How to reduce DC offset of EMI in automotive control systems
In the fields of medical equipment, automotive instrumentation, and industrial control, when equipment design involves strain gauges, sensor interfaces, and current monitoring, precision analog front-end amplifiers are often required to extract and amplify very weak real signals and suppress the total Unwanted signals such as mode voltage and noise. First, designers will focus on ensuring that accuracy parameters such as device-level noise, offset, gain, and temperature stability meet application requirements.
The designer then selects the front-end analog device that meets the total error budget based on the above characteristics. However, there is a frequently overlooked problem in such applications, namely high frequency interference caused by external signals, also known as "electromagnetic interference (EMI)." EMI can occur in a variety of ways, primarily by the final application. For example, an instrumentation amplifier may be used in a control board that interfaces with a DC motor, and the current loop of the motor contains power leads, brushes, commutators, and coils, which typically emit high-frequency signals like an antenna, and may A small voltage that interferes with the input of the instrumentation amplifier.
Another example is current sensing in automotive solenoid valve control. Solenoid valves are powered by the vehicle's battery through long wires that act like antennas. A series shunt resistor is connected to the wire path, and then the voltage across the resistor is measured by a current sense amplifier. A high frequency common mode signal may be present in the line, and the input of the amplifier is susceptible to such external signals. Once it is affected by external high-frequency interference, it may cause the accuracy of the analog device to drop, and may even be unable to control the solenoid valve circuit. This state of performance in the amplifier is that the amplifier output accuracy exceeds the error budget and the tolerances in the data sheet, and in some cases the limit may be reached, causing the control loop to turn off.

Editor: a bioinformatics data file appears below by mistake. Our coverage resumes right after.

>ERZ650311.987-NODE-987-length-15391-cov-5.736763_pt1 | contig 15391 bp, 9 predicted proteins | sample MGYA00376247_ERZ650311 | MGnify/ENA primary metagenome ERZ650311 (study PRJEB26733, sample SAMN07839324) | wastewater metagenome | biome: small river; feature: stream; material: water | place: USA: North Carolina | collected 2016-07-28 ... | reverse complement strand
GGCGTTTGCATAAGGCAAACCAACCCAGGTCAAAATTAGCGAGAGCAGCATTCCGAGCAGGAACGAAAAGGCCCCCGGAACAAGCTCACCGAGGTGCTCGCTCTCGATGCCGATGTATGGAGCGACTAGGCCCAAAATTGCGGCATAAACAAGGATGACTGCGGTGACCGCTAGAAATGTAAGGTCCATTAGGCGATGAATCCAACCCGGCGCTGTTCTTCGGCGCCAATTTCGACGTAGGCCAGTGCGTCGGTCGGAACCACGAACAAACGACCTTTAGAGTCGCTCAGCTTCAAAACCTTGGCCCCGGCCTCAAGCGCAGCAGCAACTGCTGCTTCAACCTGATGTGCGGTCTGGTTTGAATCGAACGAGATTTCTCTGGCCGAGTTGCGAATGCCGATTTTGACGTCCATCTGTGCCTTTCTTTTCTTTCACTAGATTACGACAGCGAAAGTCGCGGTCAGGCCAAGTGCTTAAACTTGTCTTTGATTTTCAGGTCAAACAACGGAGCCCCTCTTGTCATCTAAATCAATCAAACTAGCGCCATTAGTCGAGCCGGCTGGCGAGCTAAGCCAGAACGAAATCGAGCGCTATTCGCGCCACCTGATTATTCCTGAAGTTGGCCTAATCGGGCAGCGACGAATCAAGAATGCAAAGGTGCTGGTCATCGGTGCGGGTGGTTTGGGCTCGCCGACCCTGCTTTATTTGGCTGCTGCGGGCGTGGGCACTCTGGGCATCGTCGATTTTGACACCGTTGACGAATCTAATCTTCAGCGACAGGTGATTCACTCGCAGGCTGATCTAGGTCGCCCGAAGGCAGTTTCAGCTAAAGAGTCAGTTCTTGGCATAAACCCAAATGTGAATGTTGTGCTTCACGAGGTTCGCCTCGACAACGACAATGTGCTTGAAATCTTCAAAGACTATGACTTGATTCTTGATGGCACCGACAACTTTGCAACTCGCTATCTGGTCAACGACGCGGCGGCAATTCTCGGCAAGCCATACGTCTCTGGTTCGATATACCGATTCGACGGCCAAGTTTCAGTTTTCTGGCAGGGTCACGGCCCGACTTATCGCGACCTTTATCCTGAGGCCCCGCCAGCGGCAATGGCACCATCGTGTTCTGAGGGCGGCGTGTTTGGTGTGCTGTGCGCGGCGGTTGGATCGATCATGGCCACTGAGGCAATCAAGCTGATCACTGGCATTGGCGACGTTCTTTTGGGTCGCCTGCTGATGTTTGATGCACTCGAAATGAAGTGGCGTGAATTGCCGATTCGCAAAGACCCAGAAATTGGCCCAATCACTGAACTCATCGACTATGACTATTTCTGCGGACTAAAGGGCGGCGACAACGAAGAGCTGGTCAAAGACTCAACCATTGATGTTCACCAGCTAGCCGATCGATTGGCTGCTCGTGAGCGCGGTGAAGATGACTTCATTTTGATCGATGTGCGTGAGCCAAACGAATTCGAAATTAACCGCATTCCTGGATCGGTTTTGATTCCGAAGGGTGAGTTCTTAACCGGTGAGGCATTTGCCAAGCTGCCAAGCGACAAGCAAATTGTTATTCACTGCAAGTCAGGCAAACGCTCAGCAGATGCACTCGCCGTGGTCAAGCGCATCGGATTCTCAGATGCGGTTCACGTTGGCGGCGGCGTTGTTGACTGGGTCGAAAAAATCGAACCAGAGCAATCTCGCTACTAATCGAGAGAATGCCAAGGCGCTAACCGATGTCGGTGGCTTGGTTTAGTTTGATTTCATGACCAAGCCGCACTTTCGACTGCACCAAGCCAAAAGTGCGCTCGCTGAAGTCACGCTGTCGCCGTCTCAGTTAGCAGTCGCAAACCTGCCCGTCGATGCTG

How does EMI cause a large DC offset? This may be the case: Many instrumentation amplifiers are designed to exhibit excellent common mode rejection over a frequency range of up to tens of kilohertz. However, when an unshielded amplifier is exposed to tens or hundreds of "megahertz" of RF radiation, problems can occur. At this point, the input stage of the amplifier may be asymmetrical rectified, resulting in a dc offset. After further amplification, it will be very noticeable, plus the gain of the amplifier, even reaching the upper limit of its output or part of the external circuit.
Example of how high frequency signals affect analog devices
This example will detail a typical high-side current sensing application. Figure 1 shows a common configuration for monitoring solenoid valves or other inductive loads in automotive applications.
Figure 1. High-end current monitoring
We studied the effects of high frequency interference using two current sense amplifier configurations with similar designs. The functions and pinouts of the two devices are identical; however, one has an internal EMI filter circuit and the other does not.
Figure 2. Current Sensor Output (No built-in EMI filter, forward power = 12 dBm, 100 mV/divide, DC output peaks at 3 MHz)
Figure 2 shows the deviation of the DC output of the current sensor from its ideal value as the input changes over a wide frequency range. It can be seen from the figure that the deviation is most significant ("0.1 V" in the frequency range of 1 MHz to 20 MHz, and the DC error reaches the maximum value (1 V) at 3 MHz, which is 0 V to 5 V in the amplifier. A large proportion of the output voltage range is occupied.
Figure 3 shows the results of the same experiment and configuration when using another pin-compatible current sensor with the same circuit architecture and similar DC specifications as the previous example, but with built-in input EMI filter circuitry. Note that the voltage range has been expanded by a factor of 20.
Figure 3. Current sensor output (built-in EMI filter, forward power = 12 dBm, 5 mV/divide, dc output peaks at 100 MHz)
In this case, the error is only about 3 mV at 40 MHz, and the peak error (greater than 100 MHz) is less than 30 mV, and the performance is improved by 35 times. This clearly shows that the built-in EMI filter circuit helps to significantly improve the current sensor protection from the high frequency signals present at the input. In practical applications, although the severity of EMI is not known, if a current sensor with built-in EMI filtering is used, the control loop will actually remain within its tolerance.